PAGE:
Volume 483

  • No. 7391 29 March 2012

    Cancer cell lines are widely used as preclinical models to gain mechanistic and therapeutic insight. Two manuscripts in this issue describe the large-scale genetic and pharmacological characterization of human cancer cell lines. Each group characterized collections of several-hundred cell lines using different platforms and analytical methods. Their results are complementary, and confirm that many human cell lines capture the genomic diversity of their respective cancers. Initial findings include the identification of a number of potential markers of drug sensitivity and resistance. For example, Garnett et al. report an association between EWS–FLI1 gene translocations, frequently found in Ewing’s sarcoma, and sensitivity to PARP inhibitors, a class of drug currently in clinical trials for other cancer types. Barretina et al. report a possible association between SLFN11 expression and sensitivity to topoisomerase inhibitors. On the cover, dividing fibrosarcoma cells. Cover credit: Steve Gschmeissner/SPL/Corbis

  • No. 7390 22 March 2012

    The cover shows a detail from Through the Looking Glass, a large-scale glass artwork by TED Fellow Kate Nichols, which uses silver nanoparticles as 'paint'. The colours arise from oscillations of electrons in the metal particles, called localized surface plasmon resonances. The plasmonic properties of these particles make them attractive for a variety of imaging, sensing and renewable-energy technologies. But it is the particles less than 10 nanometres in diameter that may be most relevant to many natural and engineered systems. As particles approach the quantum regime, our knowledge of how their plasmonic properties change becomes rather hazy. Jonathan Scholl and colleagues investigate the plasmonic properties of individual silver nanoparticles with dimensions in the quantum size regime. Using electron microscopy and spectroscopy, they correlate a particle's plasmon resonance with its size and geometry for diameters ranging from 20 nm to less than 2 nm. The results demonstrate the quantum-mechanical nature of small metallic nanospheres, with direct applications to catalytically active and biologically relevant nanoparticles. Cover credit: Kate Nichols, Alivisatos Lab, Univ. California, Berkeley, www.katenicholsstudio.com/ Photo: Donald Felton.

  • No. 7389 15 March 2012

    The electronic structure of certain solids causes them to exhibit ‘Dirac points, which lie at the heart of many fascinating phenomena in condensed-matter physics. In graphene, for example, they cause electrons to act as massless Dirac fermions, able to travel at the speed of light. Two very different methods for controlling the properties of Dirac fermions are presented in this issue of Nature. In conventional solids, the electronic structure of the material cannot be varied, so it is difficult to see how the properties of Dirac fermions could be controlled. To avoid this constraint, Tarruell et al. create a tunable system of ultracold quantum gases within an adjustable honeycomb optical lattice. This model simulates condensed-matter physics, with atoms in the role of electrons. The Dirac points can be moved and merged to explore the physics of exotic materials such as topological insulators and graphene. On the cover, the band structure of artificial graphene with intersections at two Dirac points. Gomes et al. describe a more direct approach, creating an artificial form of molecular graphene by arranging carbon monoxide molecules, with atomic precision, in a honeycomb pattern on top of a two-dimensional electron system. Lattice parameters are adjustable, allowing the study of the properties of Dirac electrons and even the production of 'pseudo' electric and magnetic fields. This work highlights an innovative technique for constructing artificial materials with molecular assembly, including designer Dirac materials harbouring new ground states.Cover: Thomas Uehlinger / Inset: Shutterstock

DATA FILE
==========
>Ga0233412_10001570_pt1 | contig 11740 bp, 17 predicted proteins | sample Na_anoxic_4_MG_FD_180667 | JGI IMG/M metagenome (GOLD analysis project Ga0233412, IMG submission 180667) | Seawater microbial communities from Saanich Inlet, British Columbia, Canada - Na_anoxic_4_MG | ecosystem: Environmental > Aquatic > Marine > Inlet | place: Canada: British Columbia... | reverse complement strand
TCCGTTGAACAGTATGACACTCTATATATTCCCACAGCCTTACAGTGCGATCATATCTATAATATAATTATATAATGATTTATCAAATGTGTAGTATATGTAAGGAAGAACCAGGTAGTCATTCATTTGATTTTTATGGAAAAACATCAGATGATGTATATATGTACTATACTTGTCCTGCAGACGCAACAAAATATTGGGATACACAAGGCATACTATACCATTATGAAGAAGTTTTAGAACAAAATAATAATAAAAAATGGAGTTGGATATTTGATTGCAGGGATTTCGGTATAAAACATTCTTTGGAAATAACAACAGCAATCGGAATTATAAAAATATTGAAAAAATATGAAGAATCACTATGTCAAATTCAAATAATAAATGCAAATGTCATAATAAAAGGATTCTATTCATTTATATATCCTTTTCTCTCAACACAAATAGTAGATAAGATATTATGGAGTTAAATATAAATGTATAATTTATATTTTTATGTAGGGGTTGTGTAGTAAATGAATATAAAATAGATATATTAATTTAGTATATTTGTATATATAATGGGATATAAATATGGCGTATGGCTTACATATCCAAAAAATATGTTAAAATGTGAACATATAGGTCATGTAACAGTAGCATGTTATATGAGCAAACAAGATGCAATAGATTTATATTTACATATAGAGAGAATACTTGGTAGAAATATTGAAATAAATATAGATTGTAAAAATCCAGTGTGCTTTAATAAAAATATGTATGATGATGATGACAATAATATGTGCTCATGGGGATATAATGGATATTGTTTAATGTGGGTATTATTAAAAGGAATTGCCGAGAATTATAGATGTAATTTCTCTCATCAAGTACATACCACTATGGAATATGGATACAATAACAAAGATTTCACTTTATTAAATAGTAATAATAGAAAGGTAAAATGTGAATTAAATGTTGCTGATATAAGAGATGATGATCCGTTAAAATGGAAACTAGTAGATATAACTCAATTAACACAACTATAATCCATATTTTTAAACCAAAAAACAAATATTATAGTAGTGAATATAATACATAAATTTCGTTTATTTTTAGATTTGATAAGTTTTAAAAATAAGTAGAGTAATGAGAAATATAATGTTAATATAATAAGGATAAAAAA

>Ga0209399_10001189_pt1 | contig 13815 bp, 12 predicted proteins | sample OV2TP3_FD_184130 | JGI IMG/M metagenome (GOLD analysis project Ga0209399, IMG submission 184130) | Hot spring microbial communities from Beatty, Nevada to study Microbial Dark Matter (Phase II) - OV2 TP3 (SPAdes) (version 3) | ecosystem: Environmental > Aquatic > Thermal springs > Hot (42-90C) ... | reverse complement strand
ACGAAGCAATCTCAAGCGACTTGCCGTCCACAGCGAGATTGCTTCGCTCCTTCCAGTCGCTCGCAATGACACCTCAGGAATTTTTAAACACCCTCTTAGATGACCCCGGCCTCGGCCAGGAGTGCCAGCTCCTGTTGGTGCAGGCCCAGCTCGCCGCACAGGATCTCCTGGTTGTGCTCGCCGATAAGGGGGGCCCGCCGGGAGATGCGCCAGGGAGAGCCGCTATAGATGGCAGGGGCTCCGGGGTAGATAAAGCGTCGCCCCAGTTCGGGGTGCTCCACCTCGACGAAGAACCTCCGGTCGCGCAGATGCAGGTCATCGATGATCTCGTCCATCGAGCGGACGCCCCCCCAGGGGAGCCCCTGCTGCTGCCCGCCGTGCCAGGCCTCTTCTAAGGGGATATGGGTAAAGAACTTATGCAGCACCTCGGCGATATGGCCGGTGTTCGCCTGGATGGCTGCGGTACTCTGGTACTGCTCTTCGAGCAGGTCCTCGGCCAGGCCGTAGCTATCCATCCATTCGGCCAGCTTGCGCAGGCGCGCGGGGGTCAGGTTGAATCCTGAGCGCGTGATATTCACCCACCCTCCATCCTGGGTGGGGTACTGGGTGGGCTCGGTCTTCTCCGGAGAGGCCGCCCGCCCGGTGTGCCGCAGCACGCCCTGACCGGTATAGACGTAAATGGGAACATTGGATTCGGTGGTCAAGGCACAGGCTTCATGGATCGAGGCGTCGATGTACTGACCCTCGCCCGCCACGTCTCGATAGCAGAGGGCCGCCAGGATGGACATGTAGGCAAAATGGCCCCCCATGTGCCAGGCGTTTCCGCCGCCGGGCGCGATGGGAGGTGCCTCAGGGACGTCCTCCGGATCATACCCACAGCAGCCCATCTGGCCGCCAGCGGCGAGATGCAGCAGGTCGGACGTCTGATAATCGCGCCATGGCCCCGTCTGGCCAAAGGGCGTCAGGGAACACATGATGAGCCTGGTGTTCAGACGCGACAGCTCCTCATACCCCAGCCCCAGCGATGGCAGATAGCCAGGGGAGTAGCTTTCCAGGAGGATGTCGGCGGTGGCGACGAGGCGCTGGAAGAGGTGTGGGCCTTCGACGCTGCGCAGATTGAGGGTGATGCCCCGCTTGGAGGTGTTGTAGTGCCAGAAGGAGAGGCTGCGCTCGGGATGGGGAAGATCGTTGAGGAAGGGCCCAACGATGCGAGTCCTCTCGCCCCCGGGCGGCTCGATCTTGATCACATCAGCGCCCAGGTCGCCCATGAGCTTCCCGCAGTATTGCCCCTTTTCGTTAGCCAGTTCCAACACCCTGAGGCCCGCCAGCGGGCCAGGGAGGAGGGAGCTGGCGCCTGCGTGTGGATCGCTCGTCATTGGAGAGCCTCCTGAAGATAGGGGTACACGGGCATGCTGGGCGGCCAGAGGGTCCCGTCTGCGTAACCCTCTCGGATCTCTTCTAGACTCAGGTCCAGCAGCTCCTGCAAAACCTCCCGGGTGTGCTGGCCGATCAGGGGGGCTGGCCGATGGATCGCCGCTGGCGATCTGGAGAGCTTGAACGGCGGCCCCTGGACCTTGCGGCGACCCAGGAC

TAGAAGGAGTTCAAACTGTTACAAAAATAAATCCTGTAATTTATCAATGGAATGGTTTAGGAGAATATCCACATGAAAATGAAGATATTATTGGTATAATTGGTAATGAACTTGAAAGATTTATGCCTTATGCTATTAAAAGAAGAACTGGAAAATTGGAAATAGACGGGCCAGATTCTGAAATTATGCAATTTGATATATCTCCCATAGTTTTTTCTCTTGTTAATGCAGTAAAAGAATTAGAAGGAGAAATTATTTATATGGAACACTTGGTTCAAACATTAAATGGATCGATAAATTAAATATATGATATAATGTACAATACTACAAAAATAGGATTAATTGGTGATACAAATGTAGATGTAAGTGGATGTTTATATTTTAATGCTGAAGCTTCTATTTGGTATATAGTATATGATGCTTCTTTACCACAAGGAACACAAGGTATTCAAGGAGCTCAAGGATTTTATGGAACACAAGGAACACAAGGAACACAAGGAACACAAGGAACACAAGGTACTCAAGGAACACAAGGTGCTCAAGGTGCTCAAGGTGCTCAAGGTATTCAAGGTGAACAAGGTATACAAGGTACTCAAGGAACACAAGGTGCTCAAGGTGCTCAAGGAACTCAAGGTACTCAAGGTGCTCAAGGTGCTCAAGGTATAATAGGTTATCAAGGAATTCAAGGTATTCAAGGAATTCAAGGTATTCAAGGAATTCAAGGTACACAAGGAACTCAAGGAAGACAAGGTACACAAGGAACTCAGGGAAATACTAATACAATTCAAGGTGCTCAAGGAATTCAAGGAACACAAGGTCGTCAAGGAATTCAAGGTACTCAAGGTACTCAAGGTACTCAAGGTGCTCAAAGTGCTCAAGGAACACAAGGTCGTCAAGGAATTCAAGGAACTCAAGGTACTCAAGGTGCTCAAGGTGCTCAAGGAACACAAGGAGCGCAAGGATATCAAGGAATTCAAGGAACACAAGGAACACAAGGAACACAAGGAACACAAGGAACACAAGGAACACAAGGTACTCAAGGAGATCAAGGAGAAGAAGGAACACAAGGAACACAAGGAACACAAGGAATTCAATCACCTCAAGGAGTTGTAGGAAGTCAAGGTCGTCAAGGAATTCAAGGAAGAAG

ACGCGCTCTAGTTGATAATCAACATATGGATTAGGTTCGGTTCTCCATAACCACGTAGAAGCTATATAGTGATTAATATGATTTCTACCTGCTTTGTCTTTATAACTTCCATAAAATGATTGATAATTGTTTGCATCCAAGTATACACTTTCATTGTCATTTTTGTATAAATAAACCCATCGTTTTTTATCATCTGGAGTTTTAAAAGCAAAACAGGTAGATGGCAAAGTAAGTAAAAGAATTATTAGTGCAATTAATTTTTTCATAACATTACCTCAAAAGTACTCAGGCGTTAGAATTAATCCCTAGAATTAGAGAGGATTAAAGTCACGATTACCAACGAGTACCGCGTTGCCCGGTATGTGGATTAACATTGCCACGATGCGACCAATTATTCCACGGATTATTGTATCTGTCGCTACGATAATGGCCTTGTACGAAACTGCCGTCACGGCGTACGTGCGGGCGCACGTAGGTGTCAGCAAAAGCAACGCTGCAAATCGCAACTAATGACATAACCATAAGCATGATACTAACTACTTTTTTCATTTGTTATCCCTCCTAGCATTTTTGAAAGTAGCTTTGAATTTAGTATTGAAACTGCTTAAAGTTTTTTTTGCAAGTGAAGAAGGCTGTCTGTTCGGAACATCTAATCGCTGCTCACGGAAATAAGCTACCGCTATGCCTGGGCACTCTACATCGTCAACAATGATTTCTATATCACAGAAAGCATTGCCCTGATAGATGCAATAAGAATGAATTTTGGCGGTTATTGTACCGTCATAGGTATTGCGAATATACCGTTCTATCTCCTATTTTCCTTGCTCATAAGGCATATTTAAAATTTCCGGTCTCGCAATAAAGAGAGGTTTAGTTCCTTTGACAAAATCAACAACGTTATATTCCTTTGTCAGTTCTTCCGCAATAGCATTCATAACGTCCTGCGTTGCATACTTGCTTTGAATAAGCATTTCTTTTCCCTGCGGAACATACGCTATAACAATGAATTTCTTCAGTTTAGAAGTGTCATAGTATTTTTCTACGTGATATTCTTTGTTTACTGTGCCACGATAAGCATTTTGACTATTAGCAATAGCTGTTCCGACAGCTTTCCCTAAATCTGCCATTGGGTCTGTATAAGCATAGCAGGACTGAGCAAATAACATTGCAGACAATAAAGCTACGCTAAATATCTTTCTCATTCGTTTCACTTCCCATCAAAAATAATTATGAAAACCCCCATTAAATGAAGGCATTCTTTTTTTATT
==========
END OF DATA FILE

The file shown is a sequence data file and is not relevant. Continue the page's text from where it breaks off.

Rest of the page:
Nature Outlook


  • No. 7388 8 March 2012

    It is almost a year since the Fukushima Daiichi nuclear power plant was crippled by earthquake and tsunami damage. In this special issue, we look at how Japan has set about rebuilding the communities that suffered most from the natural and nuclear disasters. In Japan and elsewhere, the Fukushima experience has caused much rethinking of the economics of nuclear power, and of the state of seismic and tsunami early-warning systems. On the cover, Rikuzentakata’s ‘tree of hope, a salt-damaged pine tree that survived the tsunami, pictured at sunrise on 1 January 2012. Credit: Tsuyoshi Matsumoto/Yomiuri Shimbun/AP

  • No. 7387 1 March 2012

    The world’s oldest fossil forest, famously the subject of an innovative exhibit at New York State Museum in the 1920s, was discovered during stone quarrying for the Gilboa dam and reservoir in Schoharie County, New York. Palaeontologist Winifred Goldring undertook the scientific description and illustration of in-place Eospermatopteris stumps and speculated on their significance. Her original publications continue to influence views on the origin of forest ecosystems, including the roles they may have had in global dynamics and extinction. The quarry was backfilled and remained inaccessible for 90 years, but in 2010 Stein et al. located the original ancient forest soil surface and mapped part of the site. Instead of one kind of tree, they found three, with evidence of spacing and biotic interactions between surprisingly different plant forms. These discoveries should have a major impact on interpreting further fragmentary fossil evidence of these early forests. On the cover, a reconstruction by Victor Leshyk.

    Nature Outlook

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